What Are First, Second, and Third-Party Video Game Developers?

The gaming landscape always changes and demands more from publishers and developers. The relationship between the two entities can take on three main shapes, affecting different aspects of the production process.

Let’s break down what it means to be a first, second, and third-party video game developer. Alongside examples of studios that currently fall under each category, we’ll also talk about how the modern gaming landscape impacts developers.

First-Party Video Game Developers

A company like Sony and Microsoft that owns a particular platform can have studios working exclusively for them. The job of first-party developers is to make titles for that platform alone, resulting in high-end or AAA titles.

Over the years, independent studios have dwindled as platforms like PlayStation go to great lengths to create or acquire new assets. On the one hand, using in-house developers gives you more control over a game’s design, publication, distribution, and more.

However, it can be very expensive too. Being a subsidiary also restricts creativity to what the company’s executives approve of. Strained relations are often a problem in deciding what makes the perfect video game.

Examples of first-party video game developers:

  • Naughty Dog
  • Santa Monica Studio
  • Obsidian Entertainment
  • Mojang Studios

Second-Party Video Game Developers

Companies can collaborate with studios without owning them completely. A second-party developer might be a partial subsidiary or just have a contract with a platform holder. Overall, there’s more freedom and profit involved.

Since such studios are technically independent, platform owners can buy their dedication to a specific project or platform at a higher price than first-party game developers. Then, their services and discretion are at the platform holder’s disposal for the duration of the agreement.

Once this expires, the studio can move on to other platforms and projects. In the case of partial subsidiaries, the partnership between studio and publisher might allow some freedoms, whether it’s outsourcing further or approving the use of an environment like Phaser as your game development framework.

Of course, different circumstances will come with different contracts, but there are clear advantages to these kinds of studios.

Examples of second-party video game developers:

  • Game Freak
  • Grezzo
  • Remedy Entertainment

Third-Party Video Game Developers

Being an independent studio is both risky and beneficial. Small developers, for example, might not have the funds to cope with multiple failed or canceled titles. In such cases, all the effort and money that goes into a project, from arranging to designing it, can simply fall through.

Third-party game developers try to avoid such scenarios by choosing their partnerships and titles wisely. Platform holders approach the issue just as carefully. Considering they often use indie studios as the cheaper option, good plans and relations can avert technical problems, inconvenient extensions, and additional expenses.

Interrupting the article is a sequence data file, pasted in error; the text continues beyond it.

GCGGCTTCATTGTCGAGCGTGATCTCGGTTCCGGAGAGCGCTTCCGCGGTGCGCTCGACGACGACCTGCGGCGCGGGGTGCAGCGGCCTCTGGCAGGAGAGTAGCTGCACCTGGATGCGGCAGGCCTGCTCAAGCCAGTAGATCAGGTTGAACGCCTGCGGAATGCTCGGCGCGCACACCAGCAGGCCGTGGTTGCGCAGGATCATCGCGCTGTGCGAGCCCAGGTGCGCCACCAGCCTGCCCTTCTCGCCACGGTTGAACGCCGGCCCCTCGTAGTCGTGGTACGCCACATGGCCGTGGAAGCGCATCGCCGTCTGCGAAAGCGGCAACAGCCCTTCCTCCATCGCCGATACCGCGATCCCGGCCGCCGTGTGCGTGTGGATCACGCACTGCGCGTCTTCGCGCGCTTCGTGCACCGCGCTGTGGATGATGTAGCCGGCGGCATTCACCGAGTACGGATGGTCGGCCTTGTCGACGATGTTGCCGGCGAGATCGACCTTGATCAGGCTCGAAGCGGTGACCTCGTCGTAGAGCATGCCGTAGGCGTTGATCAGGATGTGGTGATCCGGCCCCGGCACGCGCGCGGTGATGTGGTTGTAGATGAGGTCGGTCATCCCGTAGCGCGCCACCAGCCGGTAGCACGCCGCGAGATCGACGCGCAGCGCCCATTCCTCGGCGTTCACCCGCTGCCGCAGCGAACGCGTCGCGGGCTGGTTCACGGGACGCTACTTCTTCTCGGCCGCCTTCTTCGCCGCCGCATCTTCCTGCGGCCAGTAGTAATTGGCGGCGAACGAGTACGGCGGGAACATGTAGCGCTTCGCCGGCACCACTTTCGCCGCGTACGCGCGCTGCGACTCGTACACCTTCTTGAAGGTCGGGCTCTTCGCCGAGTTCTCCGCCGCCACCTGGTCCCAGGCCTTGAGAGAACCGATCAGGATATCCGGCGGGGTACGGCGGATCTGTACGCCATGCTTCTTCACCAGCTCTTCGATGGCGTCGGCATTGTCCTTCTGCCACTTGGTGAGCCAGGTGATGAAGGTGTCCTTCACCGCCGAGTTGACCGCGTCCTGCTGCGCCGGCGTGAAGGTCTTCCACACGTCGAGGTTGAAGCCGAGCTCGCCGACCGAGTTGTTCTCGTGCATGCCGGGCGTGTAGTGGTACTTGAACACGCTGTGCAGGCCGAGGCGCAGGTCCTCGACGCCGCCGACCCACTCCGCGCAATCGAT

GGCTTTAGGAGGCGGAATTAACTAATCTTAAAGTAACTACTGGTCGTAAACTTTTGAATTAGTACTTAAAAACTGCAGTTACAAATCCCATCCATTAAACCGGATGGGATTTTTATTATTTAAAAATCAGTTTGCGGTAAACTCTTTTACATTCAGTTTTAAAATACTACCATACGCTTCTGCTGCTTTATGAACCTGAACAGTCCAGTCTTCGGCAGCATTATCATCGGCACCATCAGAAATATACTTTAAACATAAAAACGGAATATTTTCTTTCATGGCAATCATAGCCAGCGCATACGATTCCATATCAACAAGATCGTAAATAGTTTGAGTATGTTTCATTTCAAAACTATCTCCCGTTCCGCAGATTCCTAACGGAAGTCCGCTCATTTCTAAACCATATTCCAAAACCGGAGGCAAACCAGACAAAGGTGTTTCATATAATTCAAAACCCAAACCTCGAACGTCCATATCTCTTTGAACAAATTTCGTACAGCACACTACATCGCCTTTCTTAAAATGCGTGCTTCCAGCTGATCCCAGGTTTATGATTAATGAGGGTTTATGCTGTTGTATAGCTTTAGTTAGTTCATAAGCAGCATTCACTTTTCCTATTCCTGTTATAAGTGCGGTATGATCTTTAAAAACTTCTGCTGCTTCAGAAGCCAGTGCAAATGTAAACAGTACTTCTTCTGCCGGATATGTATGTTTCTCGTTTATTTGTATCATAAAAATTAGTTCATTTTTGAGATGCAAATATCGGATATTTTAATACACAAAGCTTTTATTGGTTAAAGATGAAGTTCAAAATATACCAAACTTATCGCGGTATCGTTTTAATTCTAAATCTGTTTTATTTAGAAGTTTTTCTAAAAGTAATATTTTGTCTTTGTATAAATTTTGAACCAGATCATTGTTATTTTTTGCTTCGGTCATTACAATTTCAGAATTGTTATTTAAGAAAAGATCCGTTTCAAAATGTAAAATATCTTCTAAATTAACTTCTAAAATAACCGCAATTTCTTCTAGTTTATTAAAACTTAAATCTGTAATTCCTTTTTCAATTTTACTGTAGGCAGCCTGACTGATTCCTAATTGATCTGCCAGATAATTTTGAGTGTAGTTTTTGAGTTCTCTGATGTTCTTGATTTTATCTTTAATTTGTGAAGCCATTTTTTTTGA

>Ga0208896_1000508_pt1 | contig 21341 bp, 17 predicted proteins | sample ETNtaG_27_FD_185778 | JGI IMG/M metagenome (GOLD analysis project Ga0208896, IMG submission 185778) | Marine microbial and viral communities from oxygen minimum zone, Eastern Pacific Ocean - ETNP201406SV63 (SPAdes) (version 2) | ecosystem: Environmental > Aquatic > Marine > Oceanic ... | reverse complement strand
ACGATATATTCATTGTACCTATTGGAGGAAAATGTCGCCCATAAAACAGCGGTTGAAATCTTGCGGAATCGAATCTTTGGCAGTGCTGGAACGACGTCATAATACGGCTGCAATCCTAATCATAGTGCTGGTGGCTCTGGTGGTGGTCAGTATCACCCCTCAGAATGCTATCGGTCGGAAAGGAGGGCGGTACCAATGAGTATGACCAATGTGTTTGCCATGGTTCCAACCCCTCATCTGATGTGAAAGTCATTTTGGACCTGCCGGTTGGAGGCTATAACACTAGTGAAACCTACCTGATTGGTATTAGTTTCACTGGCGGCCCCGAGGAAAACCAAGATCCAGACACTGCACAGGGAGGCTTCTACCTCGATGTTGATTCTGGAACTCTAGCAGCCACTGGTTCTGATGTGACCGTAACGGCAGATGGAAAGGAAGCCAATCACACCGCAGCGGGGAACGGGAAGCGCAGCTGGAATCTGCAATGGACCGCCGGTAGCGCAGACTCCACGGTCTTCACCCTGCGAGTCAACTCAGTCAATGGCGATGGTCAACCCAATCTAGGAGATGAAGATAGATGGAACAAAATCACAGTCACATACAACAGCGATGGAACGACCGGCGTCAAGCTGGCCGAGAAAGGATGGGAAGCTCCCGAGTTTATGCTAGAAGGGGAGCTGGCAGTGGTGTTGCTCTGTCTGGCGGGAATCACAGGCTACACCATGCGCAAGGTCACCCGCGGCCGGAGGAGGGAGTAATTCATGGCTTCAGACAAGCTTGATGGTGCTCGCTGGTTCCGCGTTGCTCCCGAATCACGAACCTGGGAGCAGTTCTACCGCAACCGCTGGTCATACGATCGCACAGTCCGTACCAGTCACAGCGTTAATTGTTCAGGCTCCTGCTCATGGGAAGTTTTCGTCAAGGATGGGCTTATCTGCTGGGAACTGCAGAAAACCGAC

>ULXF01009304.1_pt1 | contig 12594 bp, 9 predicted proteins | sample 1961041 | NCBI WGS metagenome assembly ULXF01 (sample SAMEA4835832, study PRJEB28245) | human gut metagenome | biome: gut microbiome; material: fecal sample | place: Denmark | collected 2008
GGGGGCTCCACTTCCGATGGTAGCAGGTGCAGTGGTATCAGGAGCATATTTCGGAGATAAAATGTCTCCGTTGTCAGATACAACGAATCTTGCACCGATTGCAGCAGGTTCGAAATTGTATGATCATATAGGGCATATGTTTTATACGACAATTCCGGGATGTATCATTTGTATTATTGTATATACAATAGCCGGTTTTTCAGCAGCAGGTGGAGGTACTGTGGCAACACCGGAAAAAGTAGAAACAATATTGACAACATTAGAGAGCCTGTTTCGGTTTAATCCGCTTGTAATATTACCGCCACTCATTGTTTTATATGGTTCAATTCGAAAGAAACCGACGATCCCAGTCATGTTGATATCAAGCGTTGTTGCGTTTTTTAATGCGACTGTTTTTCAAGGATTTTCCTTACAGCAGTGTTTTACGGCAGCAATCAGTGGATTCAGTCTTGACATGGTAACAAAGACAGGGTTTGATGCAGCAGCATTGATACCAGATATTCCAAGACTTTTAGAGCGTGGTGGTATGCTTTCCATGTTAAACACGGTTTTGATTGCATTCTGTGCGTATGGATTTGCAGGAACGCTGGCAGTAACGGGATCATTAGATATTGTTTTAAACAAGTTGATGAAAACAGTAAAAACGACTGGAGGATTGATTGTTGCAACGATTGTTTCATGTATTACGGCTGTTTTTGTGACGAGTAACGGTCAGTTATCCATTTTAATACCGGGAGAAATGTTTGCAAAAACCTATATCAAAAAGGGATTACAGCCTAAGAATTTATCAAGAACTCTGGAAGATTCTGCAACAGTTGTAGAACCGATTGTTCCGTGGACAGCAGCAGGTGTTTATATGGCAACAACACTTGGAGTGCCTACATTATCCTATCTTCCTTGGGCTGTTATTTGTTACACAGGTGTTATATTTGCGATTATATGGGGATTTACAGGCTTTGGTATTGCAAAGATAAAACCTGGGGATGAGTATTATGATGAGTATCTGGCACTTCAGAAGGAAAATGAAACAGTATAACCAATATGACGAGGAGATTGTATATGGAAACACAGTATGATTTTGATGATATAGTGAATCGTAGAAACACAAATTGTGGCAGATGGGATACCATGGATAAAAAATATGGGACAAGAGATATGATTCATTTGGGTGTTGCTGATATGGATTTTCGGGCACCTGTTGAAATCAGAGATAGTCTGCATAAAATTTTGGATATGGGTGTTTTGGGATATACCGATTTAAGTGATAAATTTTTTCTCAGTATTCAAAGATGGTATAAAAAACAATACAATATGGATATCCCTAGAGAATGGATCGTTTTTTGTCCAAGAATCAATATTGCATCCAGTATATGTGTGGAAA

On the plus side, a third-party developer has the most freedom of all in choosing and even designing their games. While the paying client has the final say, some contracts might allow the studio to weigh in on important decisions.

Another positive factor to keep in mind are crowdfunding platforms like Kickstarter and Indiegogo. They’re a safety net for small and prestigious developers who don’t have the money to pursue a project or want to avoid consolidation for as long as possible.

Examples of third-party video game developers:

  • Electronic Arts
  • Ubisoft
  • Epic Games
  • Larian Studios

Does the Gaming Industry Affect Video Game Developers?

First off, consumers and platform holders have a lot of power over trends, which affect what studios will choose to work on. That said, many other factors can influence the industry and its people, shaping priorities and opportunities.

Financial concerns are key, especially considering the shifts we’re experiencing in entertainment values and the workplace. Take cloud gaming, for example, and how Google Stadia redirected its investment because of how expensive producing first-party titles turned out to be.

Occasions like these make third and second-party game development ideal, boosting interest in the fields. Crowdfunding also gives indie studios a great alternative to joining a platform’s ranks. At the same time, gamers enjoy helping produce titles that appeal to them.

Even better, as standards go up in terms of video game performance and capabilities, so does the need for special skill-sets in graphic design, online communities, broadcasting, and more. This makes outsourcing that much more appealing to publishers.

In short, the gaming industry’s condition, components, and trends definitely affect how developers navigate everything. What the current state of affairs shows is that independent studios are in a stronger position than ever.

The business of video games is very volatile, so developers have to be smart and flexible if they want to impress their audiences and survive the competition. Fortunately, there are many in-house and independent directions to choose from, each with their pros and cons.

While being the best in your field is important, knowing what’s happening in the industry is just as vital. Following news, conferences, and even consumer opinions are great ways for first, second, and third-party game developers to make a positive and long-lasting impact.

Author: Electra Nanou

Source: Electra Nanou.” What Are First, Second, and Third-Party Video Game Developers?”. Retrieved From https://www.makeuseof.com/what-are-first-second-third-party-video-game-developers/

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